A short vignette from the perspective of an unknown Rohirrim soldier, at the battle of Helm's Deep. Methinks he should stop staring and start fighting. Don't own anyone, JRR is God, blah blah blah...
They frighten me.
The night is dark, the rain hammers hard, turning the battle to chaos, wet and cold, miserable and bloody. If I survive this night, my nightmares will take a single face until the end of my days: The ancient fortress of Helm's Deep, and the battle we fought there.
Were it only the Orcs by my side, engulfing me, I would not fear. Orcs, I have fought, as have my father, and his father before him. But my liege has brought strangers to fight for our land...
They say the tall Man is the Exile, the King of Gondor, and rightly I believe it. As he fights, his ancient blade seems to fly, and the rage and power of his gaze breaks the spirits of his enemies before Anduril begins its brutal harvest. Such a man I would be proud to serve, and I know that his presence is what keeps our battle from becoming hopeless.
Strider, Wingfoot, Aragorn, Son of Arathorn; would that we had a legion of men like you at our backs. Instead, we have your strange allies, and I fear them.
I can see the Elf now. I glimpsed him in Edoras, before the nightmare swept us into its unrelenting tide. He was beautiful, nay, ethereal; tall and fey, eyes that missed nothing, ancient as the dawn, the plains, as the spirit of the world itself. I imagined his people, in a sunny land far from cares and woes, singing their mysterious songs to the ancient trees.
They said his name was Legolas, that he was a Prince among his people.
Now, I see him in battle, a silhouette in the rain, fey and terrible. Black orcish blood has soaked and clotted his golden hair, fairer than that of the Rohirrim. Matted tangles whip his face as he whirls and rams the tip of his bow into the eye of an Orc who charges him. Another one down; the creature screams and reels away, clutching his wounded eye. The Elf is out of arrows, I realize, as he beats off another attack with his sturdy bow. He will soon be defenceless, overcome by slavering Orcs, golden body pounded into the mud as the feral fires that light his eyes die away.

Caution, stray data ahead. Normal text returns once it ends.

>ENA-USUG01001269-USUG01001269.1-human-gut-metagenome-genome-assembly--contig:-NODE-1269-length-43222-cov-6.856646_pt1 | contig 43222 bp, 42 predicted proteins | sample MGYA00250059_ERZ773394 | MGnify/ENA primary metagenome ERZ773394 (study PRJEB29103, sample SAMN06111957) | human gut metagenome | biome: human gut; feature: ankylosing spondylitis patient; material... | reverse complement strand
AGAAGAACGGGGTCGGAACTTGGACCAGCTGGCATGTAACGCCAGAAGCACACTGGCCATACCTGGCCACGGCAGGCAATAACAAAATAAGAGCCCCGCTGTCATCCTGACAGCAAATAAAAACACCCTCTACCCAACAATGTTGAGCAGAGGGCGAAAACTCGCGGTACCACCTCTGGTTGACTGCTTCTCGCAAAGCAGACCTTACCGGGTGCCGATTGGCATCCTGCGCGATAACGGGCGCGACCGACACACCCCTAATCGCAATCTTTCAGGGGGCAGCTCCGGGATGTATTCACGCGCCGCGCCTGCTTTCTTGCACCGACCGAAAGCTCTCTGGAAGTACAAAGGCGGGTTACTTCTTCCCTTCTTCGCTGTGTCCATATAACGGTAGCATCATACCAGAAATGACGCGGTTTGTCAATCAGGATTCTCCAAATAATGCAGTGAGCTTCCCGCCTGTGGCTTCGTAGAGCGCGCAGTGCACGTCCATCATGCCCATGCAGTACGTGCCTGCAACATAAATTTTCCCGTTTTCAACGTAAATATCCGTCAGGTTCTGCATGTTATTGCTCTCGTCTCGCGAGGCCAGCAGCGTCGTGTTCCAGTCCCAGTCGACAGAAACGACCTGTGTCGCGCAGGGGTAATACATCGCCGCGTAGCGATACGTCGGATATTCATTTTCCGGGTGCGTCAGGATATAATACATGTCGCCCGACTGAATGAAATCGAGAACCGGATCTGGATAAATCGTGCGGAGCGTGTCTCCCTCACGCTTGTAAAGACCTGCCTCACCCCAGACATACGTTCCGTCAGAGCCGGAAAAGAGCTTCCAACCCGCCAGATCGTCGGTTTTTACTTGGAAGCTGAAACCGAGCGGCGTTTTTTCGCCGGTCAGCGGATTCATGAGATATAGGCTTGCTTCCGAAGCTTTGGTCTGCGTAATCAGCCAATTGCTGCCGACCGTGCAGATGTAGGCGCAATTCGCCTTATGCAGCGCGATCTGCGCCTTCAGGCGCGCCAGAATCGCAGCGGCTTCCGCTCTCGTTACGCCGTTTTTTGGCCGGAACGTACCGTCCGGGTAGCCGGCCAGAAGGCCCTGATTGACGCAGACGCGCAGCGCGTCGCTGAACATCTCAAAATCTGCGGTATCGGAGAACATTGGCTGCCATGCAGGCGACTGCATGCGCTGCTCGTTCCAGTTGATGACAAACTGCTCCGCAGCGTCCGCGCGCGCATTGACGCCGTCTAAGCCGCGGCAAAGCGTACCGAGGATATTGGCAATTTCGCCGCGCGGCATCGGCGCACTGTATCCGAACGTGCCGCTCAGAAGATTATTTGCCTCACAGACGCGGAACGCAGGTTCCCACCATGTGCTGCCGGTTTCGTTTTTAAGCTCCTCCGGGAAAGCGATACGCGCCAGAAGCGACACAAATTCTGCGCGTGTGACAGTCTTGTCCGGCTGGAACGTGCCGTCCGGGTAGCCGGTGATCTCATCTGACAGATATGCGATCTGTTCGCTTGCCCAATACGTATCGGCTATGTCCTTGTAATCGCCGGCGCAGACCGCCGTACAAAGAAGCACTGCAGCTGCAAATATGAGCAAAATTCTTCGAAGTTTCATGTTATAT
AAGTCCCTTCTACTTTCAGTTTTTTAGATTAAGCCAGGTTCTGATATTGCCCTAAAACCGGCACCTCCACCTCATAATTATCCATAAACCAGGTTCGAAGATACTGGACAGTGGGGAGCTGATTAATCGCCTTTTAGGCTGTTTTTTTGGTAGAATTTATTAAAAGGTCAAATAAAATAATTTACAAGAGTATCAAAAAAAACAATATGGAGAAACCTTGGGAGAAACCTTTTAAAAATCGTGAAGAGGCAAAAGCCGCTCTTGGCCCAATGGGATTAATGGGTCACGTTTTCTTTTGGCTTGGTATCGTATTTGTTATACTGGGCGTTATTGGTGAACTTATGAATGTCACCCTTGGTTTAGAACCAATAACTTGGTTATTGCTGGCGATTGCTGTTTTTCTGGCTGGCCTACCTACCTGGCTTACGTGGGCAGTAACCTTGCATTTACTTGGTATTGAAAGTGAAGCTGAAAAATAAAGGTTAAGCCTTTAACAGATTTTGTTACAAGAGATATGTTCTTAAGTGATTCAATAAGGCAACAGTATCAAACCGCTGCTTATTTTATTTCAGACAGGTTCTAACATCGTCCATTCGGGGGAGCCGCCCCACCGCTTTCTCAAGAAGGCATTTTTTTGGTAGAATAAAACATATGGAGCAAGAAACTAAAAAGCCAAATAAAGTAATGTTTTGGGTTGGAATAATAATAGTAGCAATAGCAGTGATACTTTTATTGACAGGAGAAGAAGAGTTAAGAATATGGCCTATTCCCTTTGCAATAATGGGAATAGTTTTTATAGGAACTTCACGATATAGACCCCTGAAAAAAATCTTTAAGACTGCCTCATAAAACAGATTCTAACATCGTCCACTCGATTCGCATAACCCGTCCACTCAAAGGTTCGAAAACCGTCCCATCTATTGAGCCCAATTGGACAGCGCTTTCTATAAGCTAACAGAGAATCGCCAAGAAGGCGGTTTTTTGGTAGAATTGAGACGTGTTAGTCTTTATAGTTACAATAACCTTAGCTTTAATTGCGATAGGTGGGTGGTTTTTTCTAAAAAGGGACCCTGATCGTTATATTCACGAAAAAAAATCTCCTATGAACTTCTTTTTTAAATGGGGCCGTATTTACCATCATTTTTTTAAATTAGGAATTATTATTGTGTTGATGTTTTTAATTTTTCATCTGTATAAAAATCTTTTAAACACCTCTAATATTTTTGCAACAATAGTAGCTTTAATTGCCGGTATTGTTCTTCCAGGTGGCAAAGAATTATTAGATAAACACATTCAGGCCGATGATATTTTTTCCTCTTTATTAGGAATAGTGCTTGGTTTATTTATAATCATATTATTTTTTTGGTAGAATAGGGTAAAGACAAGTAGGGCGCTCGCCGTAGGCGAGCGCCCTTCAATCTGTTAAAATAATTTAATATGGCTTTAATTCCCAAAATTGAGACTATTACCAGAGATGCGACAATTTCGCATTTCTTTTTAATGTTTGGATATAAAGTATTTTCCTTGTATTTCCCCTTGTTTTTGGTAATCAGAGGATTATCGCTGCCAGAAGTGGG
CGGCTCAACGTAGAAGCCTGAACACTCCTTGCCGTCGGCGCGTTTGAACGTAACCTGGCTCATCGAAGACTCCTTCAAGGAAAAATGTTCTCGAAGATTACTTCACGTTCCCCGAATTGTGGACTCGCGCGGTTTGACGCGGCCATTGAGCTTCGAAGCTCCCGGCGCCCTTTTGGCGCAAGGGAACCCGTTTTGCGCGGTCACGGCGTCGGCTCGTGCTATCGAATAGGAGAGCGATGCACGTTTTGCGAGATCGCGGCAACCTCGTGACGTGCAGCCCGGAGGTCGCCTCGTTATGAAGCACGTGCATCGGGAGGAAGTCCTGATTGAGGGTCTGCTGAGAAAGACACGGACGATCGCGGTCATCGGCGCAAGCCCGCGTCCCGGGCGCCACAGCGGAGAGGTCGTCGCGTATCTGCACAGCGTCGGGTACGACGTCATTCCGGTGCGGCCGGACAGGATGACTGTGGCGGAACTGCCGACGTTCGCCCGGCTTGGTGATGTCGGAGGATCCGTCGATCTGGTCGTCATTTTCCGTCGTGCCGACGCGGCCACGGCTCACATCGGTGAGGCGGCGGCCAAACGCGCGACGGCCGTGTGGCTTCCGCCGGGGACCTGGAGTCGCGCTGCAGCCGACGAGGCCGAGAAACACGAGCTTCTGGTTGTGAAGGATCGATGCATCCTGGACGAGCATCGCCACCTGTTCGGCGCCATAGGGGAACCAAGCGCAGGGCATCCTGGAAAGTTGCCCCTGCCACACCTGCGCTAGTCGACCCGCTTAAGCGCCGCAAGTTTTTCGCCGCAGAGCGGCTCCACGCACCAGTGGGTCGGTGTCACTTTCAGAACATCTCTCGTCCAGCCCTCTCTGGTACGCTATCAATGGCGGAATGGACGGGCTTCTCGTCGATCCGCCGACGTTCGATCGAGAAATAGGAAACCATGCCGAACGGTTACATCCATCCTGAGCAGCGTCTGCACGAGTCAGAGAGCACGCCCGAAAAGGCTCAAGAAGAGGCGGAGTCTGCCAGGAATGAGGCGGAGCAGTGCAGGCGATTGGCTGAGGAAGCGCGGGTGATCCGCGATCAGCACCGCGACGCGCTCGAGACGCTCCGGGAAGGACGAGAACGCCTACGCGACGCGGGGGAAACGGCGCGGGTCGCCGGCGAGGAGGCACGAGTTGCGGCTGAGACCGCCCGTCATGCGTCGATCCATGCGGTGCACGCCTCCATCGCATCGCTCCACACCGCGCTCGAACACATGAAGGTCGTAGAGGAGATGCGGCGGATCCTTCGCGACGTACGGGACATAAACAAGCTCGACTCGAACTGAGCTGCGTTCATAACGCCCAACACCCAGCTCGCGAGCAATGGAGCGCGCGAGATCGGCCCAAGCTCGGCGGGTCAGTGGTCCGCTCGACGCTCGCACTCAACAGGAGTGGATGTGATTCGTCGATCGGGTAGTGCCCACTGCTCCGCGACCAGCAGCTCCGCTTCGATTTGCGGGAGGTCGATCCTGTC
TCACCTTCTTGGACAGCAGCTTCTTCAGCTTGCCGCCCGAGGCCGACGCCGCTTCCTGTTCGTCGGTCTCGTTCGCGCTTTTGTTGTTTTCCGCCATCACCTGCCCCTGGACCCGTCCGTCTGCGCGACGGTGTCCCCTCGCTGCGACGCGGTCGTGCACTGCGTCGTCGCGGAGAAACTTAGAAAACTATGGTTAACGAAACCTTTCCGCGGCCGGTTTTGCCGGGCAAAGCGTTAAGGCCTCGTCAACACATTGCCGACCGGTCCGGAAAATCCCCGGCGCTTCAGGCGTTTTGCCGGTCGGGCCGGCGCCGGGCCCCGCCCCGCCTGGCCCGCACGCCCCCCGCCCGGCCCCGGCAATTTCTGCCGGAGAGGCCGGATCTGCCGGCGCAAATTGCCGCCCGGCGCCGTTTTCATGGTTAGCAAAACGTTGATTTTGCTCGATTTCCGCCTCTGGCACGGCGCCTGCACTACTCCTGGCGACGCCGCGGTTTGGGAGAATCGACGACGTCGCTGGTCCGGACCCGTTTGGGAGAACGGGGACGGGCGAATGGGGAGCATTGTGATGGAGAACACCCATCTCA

Then his hand flies to his back; a gleaming knife, white and sharp as a crescent moon, appears in his hands. He swings it like Death's scythe, mowing down a ring of Orcs who are closing in on him.
Gore flies, and the Elf's lips snap back in a snarl as he wades away to find another fight, his blade weaving a dance of death before him. I see his eyes, and I am chilled to the core as I realize that some buried part of the Elf's nature, some bestial, primal instinct enjoys this slaughter, glorifies in the smell of blood and the screams of the dying Orcs.
As if the Elf-prince isn't terrifying enough, he has a companion. A Dwarf.
They said his name was Gimli, son of Lord Gloin of the Lonely Mountain. He spoke little when he entered the city, but I heard rumours that he had faced down the Third Marshall over a perceived insult to the Witch-Queen of the Golden Wood.
Perhaps she has enchanted him. I have never met a Dwarf, but I cannot imagine they all share such a single-minded commitment to battle. He doesn't slow, he doesn't pause even when ripping his axe from the back of another dead Orc. He is relentless, unstoppable as the tide in the Sundering Sea. Under his shaggy brows, his eyes glow with ferocity and bloodlust that can never be sated.
I had always believed Dwarves were a simple mining folk, tunnelling in the mountains and producing breathtaking jewellery and deadly weapons. It never really occurred to me that they were quite capable of putting those weapons to use. The Dwarf wields an axe, and he hits low. He roars as an Orc charges, and swings his battleaxe so hard, he cleaves the creature in two. As hot blood splashes to the ground, he turns and slams another with his helmeted head. Hard as the bones of the earth; no Orc stands a chance.
Fell and fey and terrible, the Elf and the Dwarf rule the battlefield as though nothing exists but here and now and eternity. I wonder if they care what befalls us this day. Would they care, the one who would outlive the stars, and the one carved in stone, would they care if the day is lost, if darkness sweeps the land in a sickening tide? Is it only a game to them, a mere contest of wills?
Such complicated allies.
Will the dawn ever come?